Friday, January 06, 2017

Why do without what everyone else has?

And so we come up against a bitter cold weekend.  Maybe the lowest of the lows will abate somewhat but we're looking at single digits, and highs in the 20s.

And when it is this cold, the house is somewhat cold, period.  But for us it isn't that our heat pump is out there running non-stop and can't keep up, it is that the bedroom stays below 60, often nearing 50, and in the mornings often below and sometimes well below.  It is 55 right now in the bedroom.  It hasn't been above 27 outside all day, but at least it is still. 

And I was thinking about why we don't have central heat.  One reason is that it is too easy to use, nearly impossible to resist.  Just a flick of that thermostat and, ease, even if you don't know where the money is going to come from to pay for it.  Worry about that when the bill comes; it'll be warmer then.  That sort of ease gets one out of touch with what it means to be warm.  Just like buying meat at the grocery store gets one out of touch with what it means to eat meat.  Just like buying veggies at the grocery store gets one out of touch with what it means to eat veggies.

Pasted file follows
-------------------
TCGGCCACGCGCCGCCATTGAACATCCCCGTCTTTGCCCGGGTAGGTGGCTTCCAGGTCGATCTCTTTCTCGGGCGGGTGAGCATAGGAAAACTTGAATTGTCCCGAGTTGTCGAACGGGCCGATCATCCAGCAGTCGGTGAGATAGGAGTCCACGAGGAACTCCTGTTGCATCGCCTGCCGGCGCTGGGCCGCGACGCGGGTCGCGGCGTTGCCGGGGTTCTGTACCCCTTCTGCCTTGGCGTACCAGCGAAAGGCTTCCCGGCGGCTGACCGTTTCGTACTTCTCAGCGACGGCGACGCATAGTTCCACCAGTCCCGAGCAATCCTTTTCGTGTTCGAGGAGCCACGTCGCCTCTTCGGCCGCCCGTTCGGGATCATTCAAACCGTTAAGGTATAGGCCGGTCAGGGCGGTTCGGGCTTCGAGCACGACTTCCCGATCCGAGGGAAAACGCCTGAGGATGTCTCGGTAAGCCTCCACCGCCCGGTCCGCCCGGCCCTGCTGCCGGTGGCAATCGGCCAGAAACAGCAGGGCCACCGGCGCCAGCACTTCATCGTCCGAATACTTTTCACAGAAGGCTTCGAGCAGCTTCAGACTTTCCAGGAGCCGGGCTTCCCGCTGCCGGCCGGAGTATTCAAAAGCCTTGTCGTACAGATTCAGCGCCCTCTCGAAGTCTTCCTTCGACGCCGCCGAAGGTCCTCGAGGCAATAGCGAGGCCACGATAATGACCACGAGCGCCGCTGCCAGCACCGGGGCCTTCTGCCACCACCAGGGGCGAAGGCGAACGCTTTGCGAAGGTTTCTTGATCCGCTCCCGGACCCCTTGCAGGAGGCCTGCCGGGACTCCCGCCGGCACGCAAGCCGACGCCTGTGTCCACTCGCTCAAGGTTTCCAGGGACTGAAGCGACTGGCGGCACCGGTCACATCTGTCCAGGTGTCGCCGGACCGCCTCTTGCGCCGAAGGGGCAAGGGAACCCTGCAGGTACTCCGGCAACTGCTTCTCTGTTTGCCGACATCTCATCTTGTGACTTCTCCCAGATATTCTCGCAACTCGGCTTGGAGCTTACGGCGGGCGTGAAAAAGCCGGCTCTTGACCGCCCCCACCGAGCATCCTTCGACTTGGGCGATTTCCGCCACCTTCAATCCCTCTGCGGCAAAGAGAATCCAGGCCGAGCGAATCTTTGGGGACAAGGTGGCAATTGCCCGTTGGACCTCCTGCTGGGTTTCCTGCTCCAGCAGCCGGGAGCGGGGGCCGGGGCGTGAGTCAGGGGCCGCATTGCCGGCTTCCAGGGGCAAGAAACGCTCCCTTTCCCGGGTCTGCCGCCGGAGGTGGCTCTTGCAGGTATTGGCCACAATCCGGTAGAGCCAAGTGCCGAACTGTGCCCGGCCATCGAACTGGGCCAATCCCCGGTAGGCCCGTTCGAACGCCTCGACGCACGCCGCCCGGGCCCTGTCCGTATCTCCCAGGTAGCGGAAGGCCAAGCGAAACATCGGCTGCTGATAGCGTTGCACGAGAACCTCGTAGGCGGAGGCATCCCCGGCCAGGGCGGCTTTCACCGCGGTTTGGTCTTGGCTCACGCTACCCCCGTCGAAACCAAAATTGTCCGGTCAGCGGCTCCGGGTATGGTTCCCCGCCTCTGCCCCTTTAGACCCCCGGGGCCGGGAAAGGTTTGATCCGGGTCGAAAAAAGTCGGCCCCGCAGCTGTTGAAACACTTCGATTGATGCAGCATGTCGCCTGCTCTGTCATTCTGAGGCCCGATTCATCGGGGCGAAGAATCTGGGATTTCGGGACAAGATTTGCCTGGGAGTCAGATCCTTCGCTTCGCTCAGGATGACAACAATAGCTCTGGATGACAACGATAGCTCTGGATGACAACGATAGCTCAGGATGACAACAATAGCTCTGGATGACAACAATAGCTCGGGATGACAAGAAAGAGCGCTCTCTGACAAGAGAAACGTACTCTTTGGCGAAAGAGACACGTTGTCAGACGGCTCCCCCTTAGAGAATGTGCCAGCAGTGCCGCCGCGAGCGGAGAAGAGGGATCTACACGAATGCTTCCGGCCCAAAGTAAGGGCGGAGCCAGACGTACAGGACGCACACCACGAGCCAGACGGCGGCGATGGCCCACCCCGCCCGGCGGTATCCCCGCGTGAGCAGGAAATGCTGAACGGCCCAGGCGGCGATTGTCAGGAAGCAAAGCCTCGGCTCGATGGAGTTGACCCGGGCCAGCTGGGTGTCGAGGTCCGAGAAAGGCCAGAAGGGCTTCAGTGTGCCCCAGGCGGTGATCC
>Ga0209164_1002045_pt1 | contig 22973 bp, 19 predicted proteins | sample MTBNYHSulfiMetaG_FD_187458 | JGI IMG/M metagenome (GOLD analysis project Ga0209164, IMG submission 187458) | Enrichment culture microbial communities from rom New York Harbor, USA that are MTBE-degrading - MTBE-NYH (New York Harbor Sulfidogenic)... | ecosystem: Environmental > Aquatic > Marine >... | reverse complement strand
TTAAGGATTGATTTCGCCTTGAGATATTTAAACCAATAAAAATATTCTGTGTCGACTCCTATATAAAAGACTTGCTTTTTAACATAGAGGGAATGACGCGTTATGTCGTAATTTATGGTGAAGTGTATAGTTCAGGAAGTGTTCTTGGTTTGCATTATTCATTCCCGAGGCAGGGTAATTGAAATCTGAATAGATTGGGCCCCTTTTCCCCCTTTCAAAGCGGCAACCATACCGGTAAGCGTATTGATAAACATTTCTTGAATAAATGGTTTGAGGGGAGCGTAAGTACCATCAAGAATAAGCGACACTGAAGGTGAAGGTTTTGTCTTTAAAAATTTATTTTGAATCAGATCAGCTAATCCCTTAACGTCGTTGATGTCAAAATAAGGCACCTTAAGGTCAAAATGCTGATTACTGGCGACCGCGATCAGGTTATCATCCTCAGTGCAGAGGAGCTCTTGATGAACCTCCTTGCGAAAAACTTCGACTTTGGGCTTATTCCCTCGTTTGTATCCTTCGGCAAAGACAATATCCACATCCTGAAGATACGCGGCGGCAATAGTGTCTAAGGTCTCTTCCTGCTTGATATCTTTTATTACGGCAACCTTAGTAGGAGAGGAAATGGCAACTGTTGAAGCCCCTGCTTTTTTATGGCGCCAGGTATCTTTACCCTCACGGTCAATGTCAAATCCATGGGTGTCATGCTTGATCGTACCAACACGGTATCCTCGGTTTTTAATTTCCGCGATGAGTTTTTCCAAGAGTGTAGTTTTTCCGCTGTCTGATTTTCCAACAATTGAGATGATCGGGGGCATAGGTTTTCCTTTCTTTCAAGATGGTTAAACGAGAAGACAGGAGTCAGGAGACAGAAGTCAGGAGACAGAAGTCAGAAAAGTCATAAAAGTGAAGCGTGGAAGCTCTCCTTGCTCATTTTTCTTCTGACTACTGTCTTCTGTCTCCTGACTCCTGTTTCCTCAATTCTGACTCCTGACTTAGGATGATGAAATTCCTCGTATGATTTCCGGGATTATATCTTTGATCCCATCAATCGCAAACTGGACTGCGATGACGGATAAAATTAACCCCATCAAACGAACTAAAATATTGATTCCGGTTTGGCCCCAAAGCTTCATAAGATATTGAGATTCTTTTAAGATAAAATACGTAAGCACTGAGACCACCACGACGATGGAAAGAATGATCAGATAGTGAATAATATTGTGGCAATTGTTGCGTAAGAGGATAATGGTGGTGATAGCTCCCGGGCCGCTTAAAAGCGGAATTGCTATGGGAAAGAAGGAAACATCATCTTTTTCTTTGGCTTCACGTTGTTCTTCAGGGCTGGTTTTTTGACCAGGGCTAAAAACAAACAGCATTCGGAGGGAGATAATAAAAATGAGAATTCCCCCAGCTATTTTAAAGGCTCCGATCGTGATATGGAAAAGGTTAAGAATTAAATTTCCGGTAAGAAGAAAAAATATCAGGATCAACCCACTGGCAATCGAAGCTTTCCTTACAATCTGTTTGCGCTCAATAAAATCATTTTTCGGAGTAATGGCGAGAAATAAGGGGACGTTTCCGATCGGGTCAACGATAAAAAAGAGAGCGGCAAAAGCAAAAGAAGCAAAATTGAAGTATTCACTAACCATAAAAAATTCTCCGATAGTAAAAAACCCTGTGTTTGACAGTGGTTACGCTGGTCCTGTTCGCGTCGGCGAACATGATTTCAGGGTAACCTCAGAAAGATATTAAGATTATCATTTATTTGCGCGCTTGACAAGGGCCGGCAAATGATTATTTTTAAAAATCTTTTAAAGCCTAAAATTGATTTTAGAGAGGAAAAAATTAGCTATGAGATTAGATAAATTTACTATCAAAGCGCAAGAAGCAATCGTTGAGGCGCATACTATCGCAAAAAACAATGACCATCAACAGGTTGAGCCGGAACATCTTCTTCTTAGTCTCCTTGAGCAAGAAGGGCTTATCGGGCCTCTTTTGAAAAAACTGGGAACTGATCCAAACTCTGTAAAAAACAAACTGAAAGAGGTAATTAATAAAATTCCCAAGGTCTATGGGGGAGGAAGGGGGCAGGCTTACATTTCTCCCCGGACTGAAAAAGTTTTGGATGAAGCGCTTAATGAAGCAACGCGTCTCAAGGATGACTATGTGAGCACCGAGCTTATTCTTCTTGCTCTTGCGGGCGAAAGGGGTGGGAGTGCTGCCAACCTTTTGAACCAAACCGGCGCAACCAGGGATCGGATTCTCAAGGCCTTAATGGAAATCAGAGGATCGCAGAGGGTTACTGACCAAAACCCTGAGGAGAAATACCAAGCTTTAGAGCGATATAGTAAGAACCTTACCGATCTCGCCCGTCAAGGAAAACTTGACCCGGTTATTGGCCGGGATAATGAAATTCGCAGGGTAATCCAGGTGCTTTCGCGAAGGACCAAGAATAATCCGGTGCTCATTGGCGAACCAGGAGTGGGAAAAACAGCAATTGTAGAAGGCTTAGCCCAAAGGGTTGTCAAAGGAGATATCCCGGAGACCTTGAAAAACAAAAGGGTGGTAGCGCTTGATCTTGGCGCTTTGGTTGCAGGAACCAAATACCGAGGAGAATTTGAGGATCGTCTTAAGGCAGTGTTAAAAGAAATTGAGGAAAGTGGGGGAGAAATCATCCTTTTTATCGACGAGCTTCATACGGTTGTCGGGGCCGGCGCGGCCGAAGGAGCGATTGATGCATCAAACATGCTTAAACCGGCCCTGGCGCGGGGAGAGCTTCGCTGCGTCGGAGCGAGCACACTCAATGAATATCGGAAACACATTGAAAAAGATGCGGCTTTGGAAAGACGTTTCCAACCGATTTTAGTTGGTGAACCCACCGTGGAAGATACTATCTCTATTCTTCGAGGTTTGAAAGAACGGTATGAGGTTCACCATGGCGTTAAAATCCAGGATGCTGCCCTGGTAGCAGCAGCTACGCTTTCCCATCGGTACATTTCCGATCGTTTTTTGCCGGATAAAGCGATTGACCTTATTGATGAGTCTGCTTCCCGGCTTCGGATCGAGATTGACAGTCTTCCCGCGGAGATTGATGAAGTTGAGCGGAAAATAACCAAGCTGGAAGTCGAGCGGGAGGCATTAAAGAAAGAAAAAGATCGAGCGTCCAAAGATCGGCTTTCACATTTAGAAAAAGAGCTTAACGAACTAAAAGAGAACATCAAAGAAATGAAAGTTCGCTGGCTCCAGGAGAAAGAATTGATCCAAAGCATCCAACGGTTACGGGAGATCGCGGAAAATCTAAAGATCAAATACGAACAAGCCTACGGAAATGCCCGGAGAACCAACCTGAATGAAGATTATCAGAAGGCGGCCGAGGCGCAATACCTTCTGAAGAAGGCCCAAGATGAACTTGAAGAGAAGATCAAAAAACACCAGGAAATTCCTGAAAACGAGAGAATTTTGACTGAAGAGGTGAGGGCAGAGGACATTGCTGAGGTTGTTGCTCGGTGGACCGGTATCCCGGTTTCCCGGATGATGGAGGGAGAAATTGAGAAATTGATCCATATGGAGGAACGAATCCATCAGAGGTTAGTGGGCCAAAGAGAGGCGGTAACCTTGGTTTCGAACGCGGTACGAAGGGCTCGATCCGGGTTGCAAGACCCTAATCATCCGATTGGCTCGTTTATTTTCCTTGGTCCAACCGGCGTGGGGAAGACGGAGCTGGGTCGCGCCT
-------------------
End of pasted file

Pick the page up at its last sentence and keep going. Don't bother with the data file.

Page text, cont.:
Another is money, just the fact of needing less of it, and of the outgo coming before the consumption instead of after (one of the cruel tricks of credit).  Which then flows right directly into having a reduced impact on the earth.  There is essentially zero carbon footprint from us staying warm since there is no difference in the carbon emissions of our wood burned or left to rot on the forest floor.  The insouciance, the disdain, the downright disregard of fellow humans and the earth in staying warm and traveling all over creation continue to shock me.

Another is health although that can teeter, if you make a mistake.  Husband laid a tree down this afternoon, a standing dead oak.  Nothing to it.  Except it hung, just barely, there free of the stump, leaning, two scraggly limbs in the tops of two scraggly trees.  But as husband was looking for an oak 2-by to get the log off the stump (and hoping the shock and vibration from that would free the fall), when boom, it fell on its own.  We didn't make a mistake.  We all know what it is to cut a tree, we all know the power of a tree falling, we don't do enough of it that we tend to get complacent either.  So when we are cutting a tree, no one goes near it until we know it is down.  But it is health for the good too -- good hard work for the muscles and bones and mind, bucked, carried to the chopping block, split, carried in.

In the end, it is warm.  Our biggest advantage is being able to get near the stoves and get really, truly warm.  Anytime we want to.  Unless we forget to feed the stoves.

1 comment:

Jerry Critter said...

When I was a child we had a cabin in which the heat was supplied by a wood stove and a fireplace. I fondly remember getting up on winter mornings and building a fire to get warm. Standing in front of a warm stove or a roaring fire is so much more comforting than listening to a furnace "roar".